This is the building that blew away everything I thought I knew about decoration and pattern. The Byzantine idea about the dematerialization of space through the use of pattern and gold leaf is awe-inspiring. A Byzantine interior overwhelms the senses and lets you know that you have entered a place that is not of this world. The riot of pattern, texture and gilded surfaces resulted in the first of the drawings to be explicitly about the interior of the building, with just hints of the brickwork and roofline to refer to the rather plain exterior. This drawing is filled with collaged elements from other drawings in the series and embodies the theme of conversation between the drawings of these contemporaneous buildings.
Look for many examples of differing perspectives and views of interior spaces, including the three bottom panels, which represent the much older crypt beneath the present day church.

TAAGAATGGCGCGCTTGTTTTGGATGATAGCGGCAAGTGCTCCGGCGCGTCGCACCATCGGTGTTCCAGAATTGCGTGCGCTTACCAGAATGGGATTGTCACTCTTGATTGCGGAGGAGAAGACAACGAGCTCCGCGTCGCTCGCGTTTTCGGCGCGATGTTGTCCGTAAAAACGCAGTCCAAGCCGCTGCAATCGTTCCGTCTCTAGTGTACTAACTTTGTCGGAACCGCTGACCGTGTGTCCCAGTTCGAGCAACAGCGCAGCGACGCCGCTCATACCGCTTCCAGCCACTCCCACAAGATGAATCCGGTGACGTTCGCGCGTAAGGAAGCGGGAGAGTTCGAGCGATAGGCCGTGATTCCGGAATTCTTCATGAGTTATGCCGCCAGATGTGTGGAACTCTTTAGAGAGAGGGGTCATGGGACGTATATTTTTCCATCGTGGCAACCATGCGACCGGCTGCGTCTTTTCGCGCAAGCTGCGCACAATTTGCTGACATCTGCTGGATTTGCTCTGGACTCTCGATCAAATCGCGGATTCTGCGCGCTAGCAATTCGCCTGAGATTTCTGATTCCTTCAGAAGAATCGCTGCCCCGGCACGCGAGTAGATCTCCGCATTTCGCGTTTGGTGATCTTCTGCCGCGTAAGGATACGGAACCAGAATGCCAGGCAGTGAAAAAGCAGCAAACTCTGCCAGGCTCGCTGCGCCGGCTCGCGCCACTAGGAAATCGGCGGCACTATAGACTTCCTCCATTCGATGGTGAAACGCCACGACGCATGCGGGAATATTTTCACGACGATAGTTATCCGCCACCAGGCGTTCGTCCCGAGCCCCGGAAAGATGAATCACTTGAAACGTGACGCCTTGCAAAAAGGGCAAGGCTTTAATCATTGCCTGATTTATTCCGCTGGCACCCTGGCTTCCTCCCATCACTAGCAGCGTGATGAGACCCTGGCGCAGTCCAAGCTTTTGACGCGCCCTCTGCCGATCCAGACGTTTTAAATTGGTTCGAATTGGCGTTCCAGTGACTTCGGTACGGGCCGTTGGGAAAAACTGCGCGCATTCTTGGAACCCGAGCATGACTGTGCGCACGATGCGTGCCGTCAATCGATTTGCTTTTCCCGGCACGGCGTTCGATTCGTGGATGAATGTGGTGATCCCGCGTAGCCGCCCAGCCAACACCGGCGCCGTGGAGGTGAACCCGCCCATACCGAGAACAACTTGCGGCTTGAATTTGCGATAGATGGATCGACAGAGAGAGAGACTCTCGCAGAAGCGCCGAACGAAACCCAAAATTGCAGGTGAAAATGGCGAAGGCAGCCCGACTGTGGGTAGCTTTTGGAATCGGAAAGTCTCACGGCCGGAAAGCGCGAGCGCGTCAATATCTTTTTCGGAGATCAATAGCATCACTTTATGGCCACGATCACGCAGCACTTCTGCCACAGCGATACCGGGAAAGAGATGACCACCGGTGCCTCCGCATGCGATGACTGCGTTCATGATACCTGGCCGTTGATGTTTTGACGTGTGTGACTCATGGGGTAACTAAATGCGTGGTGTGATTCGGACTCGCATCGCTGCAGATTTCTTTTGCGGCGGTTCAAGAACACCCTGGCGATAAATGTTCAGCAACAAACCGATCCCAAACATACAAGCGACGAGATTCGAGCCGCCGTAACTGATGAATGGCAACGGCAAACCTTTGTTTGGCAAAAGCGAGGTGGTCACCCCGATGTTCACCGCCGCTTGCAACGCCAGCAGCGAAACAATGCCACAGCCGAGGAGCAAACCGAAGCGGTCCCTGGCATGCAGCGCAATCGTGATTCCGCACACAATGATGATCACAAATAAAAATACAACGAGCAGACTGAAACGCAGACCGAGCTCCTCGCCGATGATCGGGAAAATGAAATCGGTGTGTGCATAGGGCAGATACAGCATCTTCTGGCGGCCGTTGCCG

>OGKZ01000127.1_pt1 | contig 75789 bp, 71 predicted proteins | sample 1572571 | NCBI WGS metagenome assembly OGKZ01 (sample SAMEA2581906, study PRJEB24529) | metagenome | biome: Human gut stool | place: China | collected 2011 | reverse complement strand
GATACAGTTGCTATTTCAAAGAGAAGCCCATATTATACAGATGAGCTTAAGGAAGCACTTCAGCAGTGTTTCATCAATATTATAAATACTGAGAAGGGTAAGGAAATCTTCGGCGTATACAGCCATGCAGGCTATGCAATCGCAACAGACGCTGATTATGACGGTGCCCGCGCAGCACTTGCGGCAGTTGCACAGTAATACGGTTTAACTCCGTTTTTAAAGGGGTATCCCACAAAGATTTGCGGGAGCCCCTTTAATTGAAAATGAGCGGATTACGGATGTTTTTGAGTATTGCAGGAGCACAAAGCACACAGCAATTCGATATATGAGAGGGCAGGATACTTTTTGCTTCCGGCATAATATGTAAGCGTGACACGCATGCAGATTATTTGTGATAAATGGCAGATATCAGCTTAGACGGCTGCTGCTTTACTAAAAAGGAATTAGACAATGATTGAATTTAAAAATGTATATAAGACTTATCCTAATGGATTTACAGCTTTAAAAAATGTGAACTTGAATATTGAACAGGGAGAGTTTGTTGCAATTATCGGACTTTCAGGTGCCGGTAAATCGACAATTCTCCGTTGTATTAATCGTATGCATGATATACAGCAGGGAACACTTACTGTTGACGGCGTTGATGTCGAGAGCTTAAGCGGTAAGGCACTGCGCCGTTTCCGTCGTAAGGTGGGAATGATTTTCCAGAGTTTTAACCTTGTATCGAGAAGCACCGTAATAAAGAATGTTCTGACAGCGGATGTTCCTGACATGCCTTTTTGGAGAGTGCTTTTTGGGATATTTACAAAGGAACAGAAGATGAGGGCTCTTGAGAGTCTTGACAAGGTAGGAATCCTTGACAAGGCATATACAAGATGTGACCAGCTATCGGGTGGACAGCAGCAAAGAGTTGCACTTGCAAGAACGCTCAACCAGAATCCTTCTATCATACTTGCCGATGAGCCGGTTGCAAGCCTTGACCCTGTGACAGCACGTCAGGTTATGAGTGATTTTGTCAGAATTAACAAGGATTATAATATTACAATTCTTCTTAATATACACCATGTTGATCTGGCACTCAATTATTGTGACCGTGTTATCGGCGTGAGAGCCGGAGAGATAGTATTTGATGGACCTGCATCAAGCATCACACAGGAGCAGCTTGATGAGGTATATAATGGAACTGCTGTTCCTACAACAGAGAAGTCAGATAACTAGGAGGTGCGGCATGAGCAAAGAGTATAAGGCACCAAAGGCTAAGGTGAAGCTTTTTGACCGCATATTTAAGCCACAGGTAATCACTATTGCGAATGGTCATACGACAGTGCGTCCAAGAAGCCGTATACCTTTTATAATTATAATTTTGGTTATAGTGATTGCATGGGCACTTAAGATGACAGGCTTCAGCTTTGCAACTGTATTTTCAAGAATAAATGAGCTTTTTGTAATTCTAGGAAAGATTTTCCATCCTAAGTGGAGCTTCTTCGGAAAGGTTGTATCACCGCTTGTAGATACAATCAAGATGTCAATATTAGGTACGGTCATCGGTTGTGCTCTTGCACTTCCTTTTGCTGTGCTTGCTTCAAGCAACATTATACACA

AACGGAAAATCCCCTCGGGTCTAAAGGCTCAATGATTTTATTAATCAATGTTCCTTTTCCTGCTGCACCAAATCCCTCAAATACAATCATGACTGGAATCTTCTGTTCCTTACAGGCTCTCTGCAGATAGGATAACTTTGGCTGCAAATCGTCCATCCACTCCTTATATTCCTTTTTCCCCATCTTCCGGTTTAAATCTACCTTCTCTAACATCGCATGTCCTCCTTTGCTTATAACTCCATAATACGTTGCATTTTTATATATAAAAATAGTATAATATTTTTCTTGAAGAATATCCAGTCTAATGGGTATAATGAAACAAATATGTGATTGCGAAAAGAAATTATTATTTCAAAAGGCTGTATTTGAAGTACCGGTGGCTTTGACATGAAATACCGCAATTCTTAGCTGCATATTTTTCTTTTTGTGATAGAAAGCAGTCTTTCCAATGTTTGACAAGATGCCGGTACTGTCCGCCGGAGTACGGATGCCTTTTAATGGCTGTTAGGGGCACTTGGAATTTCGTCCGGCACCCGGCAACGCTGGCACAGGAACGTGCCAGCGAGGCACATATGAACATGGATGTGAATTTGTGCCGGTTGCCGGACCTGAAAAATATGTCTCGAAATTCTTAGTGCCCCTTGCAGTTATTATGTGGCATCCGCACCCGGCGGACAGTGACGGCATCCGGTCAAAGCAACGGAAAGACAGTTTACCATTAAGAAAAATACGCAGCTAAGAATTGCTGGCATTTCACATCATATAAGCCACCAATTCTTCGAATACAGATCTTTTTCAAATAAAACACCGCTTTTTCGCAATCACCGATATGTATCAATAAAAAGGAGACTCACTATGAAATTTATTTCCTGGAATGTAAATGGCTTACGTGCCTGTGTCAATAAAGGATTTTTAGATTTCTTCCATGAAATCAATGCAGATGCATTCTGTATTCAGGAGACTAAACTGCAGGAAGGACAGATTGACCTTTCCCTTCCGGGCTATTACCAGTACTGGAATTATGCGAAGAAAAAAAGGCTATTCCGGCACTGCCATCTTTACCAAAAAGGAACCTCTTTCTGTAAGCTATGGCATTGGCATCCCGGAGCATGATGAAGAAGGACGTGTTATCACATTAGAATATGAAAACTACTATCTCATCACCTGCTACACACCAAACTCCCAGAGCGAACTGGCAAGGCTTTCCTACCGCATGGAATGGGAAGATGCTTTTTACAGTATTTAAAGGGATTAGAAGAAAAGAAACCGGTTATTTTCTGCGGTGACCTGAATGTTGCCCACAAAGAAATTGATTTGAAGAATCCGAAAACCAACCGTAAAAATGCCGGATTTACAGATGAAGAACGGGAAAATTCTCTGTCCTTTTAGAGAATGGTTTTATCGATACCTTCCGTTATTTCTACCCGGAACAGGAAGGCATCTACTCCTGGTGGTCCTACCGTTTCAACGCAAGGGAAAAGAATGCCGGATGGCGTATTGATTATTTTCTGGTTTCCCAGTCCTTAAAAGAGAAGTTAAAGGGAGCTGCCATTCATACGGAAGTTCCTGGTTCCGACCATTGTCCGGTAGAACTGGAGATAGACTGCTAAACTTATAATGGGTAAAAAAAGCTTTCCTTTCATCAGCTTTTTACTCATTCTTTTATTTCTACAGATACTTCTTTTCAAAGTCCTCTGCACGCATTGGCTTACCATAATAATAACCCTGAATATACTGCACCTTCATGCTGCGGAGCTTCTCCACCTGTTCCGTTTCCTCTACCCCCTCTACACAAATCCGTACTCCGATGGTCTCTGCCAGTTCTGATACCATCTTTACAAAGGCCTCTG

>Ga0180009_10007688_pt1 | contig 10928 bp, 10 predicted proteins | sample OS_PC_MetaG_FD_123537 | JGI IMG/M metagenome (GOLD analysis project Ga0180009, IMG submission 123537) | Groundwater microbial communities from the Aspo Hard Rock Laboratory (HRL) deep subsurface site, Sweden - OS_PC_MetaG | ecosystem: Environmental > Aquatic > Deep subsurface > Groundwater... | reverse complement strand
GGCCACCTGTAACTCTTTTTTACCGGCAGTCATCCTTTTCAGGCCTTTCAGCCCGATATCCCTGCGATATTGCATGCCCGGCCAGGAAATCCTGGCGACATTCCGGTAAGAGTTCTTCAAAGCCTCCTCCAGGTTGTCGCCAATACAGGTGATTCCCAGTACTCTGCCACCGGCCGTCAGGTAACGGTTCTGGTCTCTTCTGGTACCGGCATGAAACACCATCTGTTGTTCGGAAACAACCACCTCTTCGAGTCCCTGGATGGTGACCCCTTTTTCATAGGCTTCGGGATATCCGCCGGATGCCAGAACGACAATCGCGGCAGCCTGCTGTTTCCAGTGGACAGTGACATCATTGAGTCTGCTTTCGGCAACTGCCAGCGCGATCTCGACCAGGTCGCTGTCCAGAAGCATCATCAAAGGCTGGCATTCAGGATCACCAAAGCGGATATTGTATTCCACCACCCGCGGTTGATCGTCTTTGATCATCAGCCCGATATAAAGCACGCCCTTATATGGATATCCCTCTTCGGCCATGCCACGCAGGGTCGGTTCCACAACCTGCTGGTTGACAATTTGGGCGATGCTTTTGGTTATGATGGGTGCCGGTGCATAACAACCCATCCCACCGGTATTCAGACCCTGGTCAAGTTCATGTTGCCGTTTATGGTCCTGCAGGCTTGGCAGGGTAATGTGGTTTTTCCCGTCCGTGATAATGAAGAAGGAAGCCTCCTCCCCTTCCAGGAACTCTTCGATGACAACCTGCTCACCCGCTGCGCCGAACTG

Some details you might look for include:
- The representation of St. Dimitrios being lowered to his death in the well.
- The green porphyry columns with capitals salvaged from many other buildings.
- The carved wooden screen.
- The chairs for the priests.
- Curtains hiding the silver casket of a donor.
- And the remnants of mosaics – especially the patriarch peeking out from behind a column.